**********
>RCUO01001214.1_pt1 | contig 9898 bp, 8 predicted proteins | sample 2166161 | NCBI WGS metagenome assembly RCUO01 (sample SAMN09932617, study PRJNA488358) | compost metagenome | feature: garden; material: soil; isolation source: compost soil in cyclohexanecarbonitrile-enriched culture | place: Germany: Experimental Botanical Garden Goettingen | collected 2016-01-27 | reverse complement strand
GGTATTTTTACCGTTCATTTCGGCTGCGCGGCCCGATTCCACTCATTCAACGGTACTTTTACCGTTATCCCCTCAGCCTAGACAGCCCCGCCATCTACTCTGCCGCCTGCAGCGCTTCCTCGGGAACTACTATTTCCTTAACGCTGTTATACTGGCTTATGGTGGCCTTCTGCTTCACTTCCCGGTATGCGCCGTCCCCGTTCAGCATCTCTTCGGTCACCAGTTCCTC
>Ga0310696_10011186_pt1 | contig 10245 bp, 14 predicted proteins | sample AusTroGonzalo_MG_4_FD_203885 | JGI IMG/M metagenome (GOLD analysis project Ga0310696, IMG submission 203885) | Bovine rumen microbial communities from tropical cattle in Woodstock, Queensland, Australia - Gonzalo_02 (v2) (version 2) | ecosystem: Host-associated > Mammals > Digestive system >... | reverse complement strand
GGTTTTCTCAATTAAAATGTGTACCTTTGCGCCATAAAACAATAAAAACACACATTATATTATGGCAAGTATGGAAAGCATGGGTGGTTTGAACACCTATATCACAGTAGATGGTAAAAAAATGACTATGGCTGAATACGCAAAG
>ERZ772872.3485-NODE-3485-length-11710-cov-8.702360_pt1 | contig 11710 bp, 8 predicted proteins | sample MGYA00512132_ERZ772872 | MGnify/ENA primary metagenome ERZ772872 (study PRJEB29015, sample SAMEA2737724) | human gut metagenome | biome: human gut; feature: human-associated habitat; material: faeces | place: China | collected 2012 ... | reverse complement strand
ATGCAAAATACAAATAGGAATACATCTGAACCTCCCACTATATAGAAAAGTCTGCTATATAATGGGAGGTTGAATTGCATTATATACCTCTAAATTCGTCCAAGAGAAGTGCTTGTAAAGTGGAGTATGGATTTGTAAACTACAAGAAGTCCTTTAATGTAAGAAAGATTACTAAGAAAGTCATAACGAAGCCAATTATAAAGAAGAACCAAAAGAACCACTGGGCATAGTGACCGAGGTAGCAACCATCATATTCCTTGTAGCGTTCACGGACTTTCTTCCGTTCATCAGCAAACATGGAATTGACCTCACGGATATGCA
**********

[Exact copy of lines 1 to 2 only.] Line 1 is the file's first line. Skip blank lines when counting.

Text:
>RCUO01001214.1_pt1 | contig 9898 bp, 8 predicted proteins | sample 2166161 | NCBI WGS metagenome assembly RCUO01 (sample SAMN09932617, study PRJNA488358) | compost metagenome | feature: garden; material: soil; isolation source: compost soil in cyclohexanecarbonitrile-enriched culture | place: Germany: Experimental Botanical Garden Goettingen | collected 2016-01-27 | reverse complement strand
GGTATTTTTACCGTTCATTTCGGCTGCGCGGCCCGATTCCACTCATTCAACGGTACTTTTACCGTTATCCCCTCAGCCTAGACAGCCCCGCCATCTACTCTGCCGCCTGCAGCGCTTCCTCGGGAACTACTATTTCCTTAACGCTGTTATACTGGCTTATGGTGGCCTTCTGCTTCACTTCCCGGTATGCGCCGTCCCCGTTCAGCATCTCTTCGGTCACCAGTTCCTC